The Rohingya have been living in Myanmar since the 12th century; yet because of previous British rule, their minority status, and Burmese prejudice for their people, the Rohingya are strangers in their own land. Entire villages have been burned down in hopes of razing the Rohingya to the ground; fleeing to neighboring Bangladesh to escape the ethnic cleansing in Burma, the only place they know as home. The Burmese government is not allowing UN officials or reporters to come into some lock-down areas, where suffering is expected to be the highest. The government is accused of human rights abuses like rape and arson. The Burmese government is also denying any wrongdoing on their part against the Rohingyas. According to CNN,

there are documented burnings of Rohingya villages and more than 500,000 refugees on the Myanmar and Bangladesh border. Bangladeshi government refuses to take in the refugees, even detaining some and forcibly returning them to Myanmar.”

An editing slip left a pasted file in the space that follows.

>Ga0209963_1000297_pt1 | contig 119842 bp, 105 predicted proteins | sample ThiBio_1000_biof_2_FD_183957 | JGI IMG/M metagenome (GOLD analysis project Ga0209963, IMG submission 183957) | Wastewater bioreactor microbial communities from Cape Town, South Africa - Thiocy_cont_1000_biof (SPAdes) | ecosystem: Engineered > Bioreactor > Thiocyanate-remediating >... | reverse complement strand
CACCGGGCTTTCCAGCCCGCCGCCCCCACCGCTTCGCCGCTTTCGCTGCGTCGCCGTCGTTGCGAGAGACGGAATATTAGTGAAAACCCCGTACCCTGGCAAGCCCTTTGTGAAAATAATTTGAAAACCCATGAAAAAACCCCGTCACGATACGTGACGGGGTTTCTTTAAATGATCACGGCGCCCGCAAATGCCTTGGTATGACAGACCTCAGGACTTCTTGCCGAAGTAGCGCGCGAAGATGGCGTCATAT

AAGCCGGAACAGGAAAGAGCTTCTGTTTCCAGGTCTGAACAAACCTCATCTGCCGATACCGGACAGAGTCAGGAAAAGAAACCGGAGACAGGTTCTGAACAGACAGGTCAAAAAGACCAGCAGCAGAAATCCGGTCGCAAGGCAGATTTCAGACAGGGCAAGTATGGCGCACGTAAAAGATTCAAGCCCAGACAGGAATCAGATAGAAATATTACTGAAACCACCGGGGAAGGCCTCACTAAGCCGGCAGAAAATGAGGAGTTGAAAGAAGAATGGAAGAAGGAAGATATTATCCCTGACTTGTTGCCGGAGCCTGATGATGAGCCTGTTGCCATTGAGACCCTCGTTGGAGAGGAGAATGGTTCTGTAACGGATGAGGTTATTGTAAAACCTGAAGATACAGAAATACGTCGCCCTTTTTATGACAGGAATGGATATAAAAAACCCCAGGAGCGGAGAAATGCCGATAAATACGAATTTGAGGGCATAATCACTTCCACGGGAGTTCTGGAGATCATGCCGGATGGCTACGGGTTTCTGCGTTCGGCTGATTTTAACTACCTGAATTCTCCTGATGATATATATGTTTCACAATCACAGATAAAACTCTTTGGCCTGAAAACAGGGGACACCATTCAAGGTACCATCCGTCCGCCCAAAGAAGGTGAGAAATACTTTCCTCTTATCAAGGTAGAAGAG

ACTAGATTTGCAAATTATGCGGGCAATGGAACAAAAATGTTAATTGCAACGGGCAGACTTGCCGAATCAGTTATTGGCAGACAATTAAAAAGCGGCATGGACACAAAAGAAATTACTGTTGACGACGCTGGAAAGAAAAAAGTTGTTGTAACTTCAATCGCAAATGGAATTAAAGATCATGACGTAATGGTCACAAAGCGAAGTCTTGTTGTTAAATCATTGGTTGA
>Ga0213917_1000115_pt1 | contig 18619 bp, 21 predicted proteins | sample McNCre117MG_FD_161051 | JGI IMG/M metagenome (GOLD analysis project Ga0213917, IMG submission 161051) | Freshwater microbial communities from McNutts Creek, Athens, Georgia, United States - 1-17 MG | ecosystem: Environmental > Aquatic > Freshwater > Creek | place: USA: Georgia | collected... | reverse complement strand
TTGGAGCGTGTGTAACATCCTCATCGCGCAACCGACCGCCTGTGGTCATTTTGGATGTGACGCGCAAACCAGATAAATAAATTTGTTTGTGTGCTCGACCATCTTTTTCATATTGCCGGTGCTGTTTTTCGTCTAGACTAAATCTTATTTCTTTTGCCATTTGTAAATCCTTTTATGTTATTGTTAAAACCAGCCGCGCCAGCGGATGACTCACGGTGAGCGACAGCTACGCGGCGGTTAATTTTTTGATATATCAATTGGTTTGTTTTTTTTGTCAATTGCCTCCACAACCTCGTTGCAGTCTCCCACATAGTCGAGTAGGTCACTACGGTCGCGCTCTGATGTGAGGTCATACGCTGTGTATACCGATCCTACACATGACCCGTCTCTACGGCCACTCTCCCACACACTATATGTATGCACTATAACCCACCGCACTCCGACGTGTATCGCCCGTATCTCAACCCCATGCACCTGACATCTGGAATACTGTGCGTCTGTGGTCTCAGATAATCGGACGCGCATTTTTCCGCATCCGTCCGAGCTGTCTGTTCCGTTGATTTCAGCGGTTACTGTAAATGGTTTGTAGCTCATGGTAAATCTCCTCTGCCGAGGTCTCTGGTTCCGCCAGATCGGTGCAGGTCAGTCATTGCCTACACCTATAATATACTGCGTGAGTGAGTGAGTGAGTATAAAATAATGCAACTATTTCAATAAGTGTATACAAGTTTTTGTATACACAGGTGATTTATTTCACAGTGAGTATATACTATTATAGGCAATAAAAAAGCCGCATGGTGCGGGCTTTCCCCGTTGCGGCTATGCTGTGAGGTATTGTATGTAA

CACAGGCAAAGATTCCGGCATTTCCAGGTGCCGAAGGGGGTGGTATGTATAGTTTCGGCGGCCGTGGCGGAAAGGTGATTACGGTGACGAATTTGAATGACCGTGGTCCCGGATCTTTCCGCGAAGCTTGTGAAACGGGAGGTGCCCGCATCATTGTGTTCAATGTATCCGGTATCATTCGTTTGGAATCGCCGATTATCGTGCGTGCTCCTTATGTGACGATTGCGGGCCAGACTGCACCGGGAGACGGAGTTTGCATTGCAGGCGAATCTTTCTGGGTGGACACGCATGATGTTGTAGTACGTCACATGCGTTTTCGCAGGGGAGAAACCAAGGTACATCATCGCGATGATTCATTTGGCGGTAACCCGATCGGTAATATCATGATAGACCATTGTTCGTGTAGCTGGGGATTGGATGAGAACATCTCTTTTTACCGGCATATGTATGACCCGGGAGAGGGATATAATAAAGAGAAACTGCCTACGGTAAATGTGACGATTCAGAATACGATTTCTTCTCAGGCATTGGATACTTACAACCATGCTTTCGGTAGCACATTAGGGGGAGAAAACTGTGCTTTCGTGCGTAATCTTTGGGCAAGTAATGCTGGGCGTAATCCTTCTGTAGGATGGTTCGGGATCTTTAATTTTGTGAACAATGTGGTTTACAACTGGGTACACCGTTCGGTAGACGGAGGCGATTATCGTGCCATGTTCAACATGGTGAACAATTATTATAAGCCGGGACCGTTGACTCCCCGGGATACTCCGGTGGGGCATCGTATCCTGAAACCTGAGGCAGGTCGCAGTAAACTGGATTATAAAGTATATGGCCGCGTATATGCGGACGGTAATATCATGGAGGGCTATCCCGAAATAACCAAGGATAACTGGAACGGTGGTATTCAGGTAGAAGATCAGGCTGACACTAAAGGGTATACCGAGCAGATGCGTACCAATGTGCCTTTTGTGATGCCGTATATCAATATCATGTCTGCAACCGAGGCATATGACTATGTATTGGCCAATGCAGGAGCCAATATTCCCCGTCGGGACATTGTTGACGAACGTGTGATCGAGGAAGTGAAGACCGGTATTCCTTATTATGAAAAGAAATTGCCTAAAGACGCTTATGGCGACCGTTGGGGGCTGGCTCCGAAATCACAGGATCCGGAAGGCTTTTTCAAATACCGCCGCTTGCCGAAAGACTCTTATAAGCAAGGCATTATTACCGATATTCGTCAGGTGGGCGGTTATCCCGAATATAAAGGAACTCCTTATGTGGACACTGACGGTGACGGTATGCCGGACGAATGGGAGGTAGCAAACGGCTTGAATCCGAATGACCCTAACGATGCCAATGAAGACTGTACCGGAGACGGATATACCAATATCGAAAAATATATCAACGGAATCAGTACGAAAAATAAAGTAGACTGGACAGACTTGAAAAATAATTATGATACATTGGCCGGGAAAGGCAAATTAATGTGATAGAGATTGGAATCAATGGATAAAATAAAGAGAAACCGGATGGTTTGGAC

The government of Burma refuses to see the Rohingya as citizens, claiming they are from Bangladesh. As stated by BBC, in 1948 Myanmar passed legislation called the Union Citizenship Act which outlined the all the countries’ ethnic groups. But, during 1962, Rohingyas were deemed foreigners. Despite this they are still apart of the list after a military coup took over the government.They were given identification cards and menial jobs until in 1982 the Rohingya were cut from the list entirely. To become a citizen one had to prove they had been living in Myanmar since 1948 and were fluent in the national language; but even the documents to prove they were citizens were denied to the Rohingya. Even if the Rohingya jump through citizenship hoops to prove they are naturalized they can’t get the proper paperwork because they are Rohingya. Currently, they can’t vote and can’t enter professions with medicine, law, or political office. The Burmese government doesn’t recognize the Rohingya due to the fact that they think they were originally Bangladeshi farmers who came to Myanmar during British rule seeking labor from 1824- 1948 according to BBC. The Burmese see the Rohingyas as illegal immigrants from Bangladesh.

The mistrust has grown so much and, now that the country is under military rule, the simmering pot of hate is boiling over. The Rohingya say they are Myanmar’s ethnic minorities and are descendent of Arab traders and other groups native to the country.